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It is God that Justifies
All the passages below are taken from Charles H. Spurgeon’s book “All of Grace,” published in 1981 by Whitaker House.
It is God that justifieth.
-Romans 8:33 KJV
It is a wonderful thing to be justified, or made just. If we had never broken the laws of God, we would not have needed justification, for we would have been just in ourselves. He who has always done the things that he should have done, and has never done anything that he should not have done, is justified by the law. However, I am quite sure that you are not one of that sort. You are too honest to pretend to be without sin, and therefore you need to be justified.
Now, if you justify yourself, you will simply be a self-deceiver. Therefore, do not attempt it. It is never worthwhile. If you ask your fellowmen to justify you, what can they do? You can make some of them speak well of you, for small favors; and others will backbite you for less. Their judgment is not worth much.
Our text says, "It is God that justifieth." This is much more to the point. It is an astonishing fact, and one that we should consider with care. Come and see.
A Plan Only God Could Think Of
In the first place, nobody else but God ever would have thought of justifying those who are guilty. They have lived in open rebellion. They have done evil with both hands and have gone from bad to worse. They have turned back to sin even after they have smarted for it and have, therefore, been forced to leave it for a while. They have broken the law of God and trampled on the Gospel. They have refused proclamations of mercy and have persisted in ungodliness. How can they be forgiven and justified? Their fellowmen, despairing of them, say, "They are hopeless cases." Even Christians look on them with sorrow rather than with hope. But not so their God. He, in the splendor of His electing grace, having chosen them "before the foundation of the world" (Ephesians 1:4 KJV), will not rest until He has justified them and made them to be "accepted in the beloved" (v. 6). Is it not written, "Whom he did predestinate, them he also called: and whom he called, them he also justified: and whom he justified, them he also glorified" (Romans 8:30 KJV)? Thus you see there are some whom the Lord resolves to justify. Why should you and I not be among them?
No one but God ever would have thought of justifying me. I am a wonder to myself. I do not doubt that grace is equally viewed as such by others. Look at Saul of Tarsus, who foamed at the mouth against God's servants. Like a hungry wolf, he worried the lambs and the sheep right and left. And yet God struck him down on the road to Damascus and changed his heart. (See Acts 8:3; 9:1-22 KJV) God so fully justified him that, before long, this man became the greatest preacher of justification by faith who ever lived. He often must have marveled that he was justified by faith in Christ Jesus, for he was once a determined stickler for salvation by the works of the law. None but God ever would have thought of justifying such a man as Saul the persecutor. Yet the Lord God is glorious in grace.
A Plan Only God Could Fulfill
Even if anybody had thought of justifying the ungodly, no one but God could have done it. It is quite impossible for any person to forgive offenses that have not been committed against himself. A person has greatly injured you. You can forgive him, and I hope you will, but no third person can forgive him apart from you. If the wrong is done to you, the pardon must come from you. If we have sinned against God, it is in God's power to forgive, for the sin is against Himself. That is why David said in Psalm 51:4, `Against thee, thee only, have I sinned, and done this evil in thy sight," for then God, against whom the offense was committed, could put the offense away.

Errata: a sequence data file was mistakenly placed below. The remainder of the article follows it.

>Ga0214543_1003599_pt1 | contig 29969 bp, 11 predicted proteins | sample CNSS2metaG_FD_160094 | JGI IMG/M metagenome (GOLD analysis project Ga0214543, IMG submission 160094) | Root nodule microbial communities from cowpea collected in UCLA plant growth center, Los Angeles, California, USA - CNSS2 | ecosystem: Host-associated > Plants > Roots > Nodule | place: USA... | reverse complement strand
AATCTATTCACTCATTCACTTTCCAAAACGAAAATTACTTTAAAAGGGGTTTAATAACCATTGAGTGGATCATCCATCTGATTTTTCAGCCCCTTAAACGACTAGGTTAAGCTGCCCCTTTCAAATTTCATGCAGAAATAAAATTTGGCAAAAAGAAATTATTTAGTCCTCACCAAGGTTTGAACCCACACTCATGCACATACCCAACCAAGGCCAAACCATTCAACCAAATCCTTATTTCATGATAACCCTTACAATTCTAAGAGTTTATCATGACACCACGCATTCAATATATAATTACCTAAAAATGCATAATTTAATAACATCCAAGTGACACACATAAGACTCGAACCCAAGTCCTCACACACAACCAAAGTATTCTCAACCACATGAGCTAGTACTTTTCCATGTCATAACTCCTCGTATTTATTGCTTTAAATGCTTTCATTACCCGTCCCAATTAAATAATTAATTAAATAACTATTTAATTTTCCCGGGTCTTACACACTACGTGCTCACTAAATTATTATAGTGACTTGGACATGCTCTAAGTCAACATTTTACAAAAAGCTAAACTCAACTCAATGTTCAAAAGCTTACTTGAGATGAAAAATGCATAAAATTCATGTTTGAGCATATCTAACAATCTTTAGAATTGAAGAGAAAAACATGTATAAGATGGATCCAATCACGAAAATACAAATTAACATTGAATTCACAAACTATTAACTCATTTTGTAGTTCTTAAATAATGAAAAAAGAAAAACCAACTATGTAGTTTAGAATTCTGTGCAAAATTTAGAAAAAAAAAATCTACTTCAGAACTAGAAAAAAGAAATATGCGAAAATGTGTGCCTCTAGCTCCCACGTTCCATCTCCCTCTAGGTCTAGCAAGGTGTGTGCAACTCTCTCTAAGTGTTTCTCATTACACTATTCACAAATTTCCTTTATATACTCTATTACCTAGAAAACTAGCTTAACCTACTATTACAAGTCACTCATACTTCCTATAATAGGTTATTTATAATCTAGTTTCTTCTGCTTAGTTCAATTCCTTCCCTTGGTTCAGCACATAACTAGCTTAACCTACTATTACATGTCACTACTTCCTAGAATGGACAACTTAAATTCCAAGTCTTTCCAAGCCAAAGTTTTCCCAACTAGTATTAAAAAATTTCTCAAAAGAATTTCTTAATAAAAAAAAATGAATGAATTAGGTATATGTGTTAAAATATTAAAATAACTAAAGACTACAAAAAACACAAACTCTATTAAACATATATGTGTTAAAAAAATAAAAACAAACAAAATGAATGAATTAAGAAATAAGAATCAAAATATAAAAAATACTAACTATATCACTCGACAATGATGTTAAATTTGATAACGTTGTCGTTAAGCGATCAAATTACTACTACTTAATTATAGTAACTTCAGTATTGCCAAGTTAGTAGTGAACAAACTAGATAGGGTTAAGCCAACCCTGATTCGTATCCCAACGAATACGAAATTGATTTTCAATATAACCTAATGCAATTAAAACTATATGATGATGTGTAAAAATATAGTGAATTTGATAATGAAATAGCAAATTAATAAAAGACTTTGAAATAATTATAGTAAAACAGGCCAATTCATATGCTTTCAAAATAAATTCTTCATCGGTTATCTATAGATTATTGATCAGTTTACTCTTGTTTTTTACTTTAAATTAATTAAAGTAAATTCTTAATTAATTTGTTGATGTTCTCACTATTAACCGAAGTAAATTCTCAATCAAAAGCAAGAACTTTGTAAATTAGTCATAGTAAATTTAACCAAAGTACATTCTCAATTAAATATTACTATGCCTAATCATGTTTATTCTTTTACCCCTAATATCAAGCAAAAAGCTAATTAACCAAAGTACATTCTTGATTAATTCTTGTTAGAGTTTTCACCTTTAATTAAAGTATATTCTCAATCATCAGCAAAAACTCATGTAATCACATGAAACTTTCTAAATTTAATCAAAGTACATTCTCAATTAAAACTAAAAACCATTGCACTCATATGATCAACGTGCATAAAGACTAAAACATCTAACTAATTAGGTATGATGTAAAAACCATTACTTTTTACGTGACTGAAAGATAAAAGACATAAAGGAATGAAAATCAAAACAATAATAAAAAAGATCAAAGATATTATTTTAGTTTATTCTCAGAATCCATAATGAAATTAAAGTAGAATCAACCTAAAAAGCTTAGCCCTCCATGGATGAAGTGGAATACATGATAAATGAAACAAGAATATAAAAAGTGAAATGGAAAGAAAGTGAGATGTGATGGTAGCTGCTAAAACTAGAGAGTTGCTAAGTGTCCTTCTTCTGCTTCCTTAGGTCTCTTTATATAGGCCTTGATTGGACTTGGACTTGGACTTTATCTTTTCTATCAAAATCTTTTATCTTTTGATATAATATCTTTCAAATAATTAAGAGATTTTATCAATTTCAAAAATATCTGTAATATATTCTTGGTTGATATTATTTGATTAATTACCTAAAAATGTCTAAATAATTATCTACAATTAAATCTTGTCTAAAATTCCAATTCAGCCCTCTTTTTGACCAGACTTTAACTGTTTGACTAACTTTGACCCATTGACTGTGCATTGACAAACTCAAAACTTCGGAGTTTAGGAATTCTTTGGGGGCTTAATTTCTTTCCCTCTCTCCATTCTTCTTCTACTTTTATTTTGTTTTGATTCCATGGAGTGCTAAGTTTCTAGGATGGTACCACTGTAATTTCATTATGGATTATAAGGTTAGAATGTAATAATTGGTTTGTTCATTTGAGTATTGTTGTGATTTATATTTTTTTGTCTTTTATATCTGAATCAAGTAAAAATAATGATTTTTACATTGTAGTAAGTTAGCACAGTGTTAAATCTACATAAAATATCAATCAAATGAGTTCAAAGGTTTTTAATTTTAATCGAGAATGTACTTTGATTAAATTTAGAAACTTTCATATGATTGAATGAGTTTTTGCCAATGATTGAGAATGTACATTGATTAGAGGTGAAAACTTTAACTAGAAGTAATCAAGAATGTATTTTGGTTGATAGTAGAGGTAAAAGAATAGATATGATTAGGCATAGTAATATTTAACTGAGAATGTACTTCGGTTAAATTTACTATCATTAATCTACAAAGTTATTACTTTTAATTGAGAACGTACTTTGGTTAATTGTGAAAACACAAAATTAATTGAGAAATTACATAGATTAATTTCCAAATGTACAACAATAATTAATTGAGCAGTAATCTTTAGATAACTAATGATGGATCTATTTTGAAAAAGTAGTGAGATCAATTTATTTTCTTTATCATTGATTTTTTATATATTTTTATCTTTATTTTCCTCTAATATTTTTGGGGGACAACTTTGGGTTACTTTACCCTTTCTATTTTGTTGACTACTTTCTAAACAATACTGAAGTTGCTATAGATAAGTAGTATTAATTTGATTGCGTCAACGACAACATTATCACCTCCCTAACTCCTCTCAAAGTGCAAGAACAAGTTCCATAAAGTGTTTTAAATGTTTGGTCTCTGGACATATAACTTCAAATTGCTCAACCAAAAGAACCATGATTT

What we owe to God, our great Creator can remit if it so pleases Him. And, if He remits it, it is remitted. No one but the great God against whom we have committed the sin can blot out that sin. Therefore, let us see that we go to Him and seek mercy at His hands. Do not let us be led aside by those who would have us confess to them; they have no warrant in the Word of God for their pretensions. Yet even if they were ordained to pronounce absolution in God's name, it would still be better for us to go to the great Lord through Jesus Christ, the Mediator, and seek and find pardon at His hands, since we are sure that this is the right way. Proxy Christianity involves too great a risk. You had better see to your soul's matters yourself and leave them in no man's hands.
Only God can justify the ungodly, but He can do it to perfection. He casts our sins behind His back (Isaiah 38:17 KJV); He blots them out (Isaiah 43:25 KJV). He says that, although they are sought after, they will not be found (Jeremiah 50:20 KJV). With no other reason for it but His own infinite goodness, He has prepared a glorious way by which He can make scarlet sins "as white as snow" (Isaiah 1:18 KJV). He can remove our transgressions from us "as far as the east is from the west" (Psalm 103:12 KJV). He says, "Their sins and iniquities will I remember no more" (Hebrews 10:17 KJV). He goes the length of making an end of sin. One of old called out in amazement, "Who is a God like unto thee, that pardoneth iniquity, and passeth by the transgression of the remnant of his heritage? he retaineth not his anger for ever, because he delighteth in mercy" (Micah 7:18 KJV).
We are not now speaking of justice, nor of God's dealing with men according to what they deserve. If you profess to deal with the righteous Lord on legal grounds, everlasting wrath threatens you, for that is what you deserve. Blessed be His name, "He hath not dealt with us after [according to] our sins" (Psalm 103:10 KJV), but now He deals with us in terms of free grace and infinite compassion, and He says, "I will receive you graciously and love you freely." (See Hosea 14:2, 4 KJV) Believe it, for it is certainly true that the great God is able to treat the guilty with abundant mercy. Yes, He is able to treat the ungodly as if they had always been godly.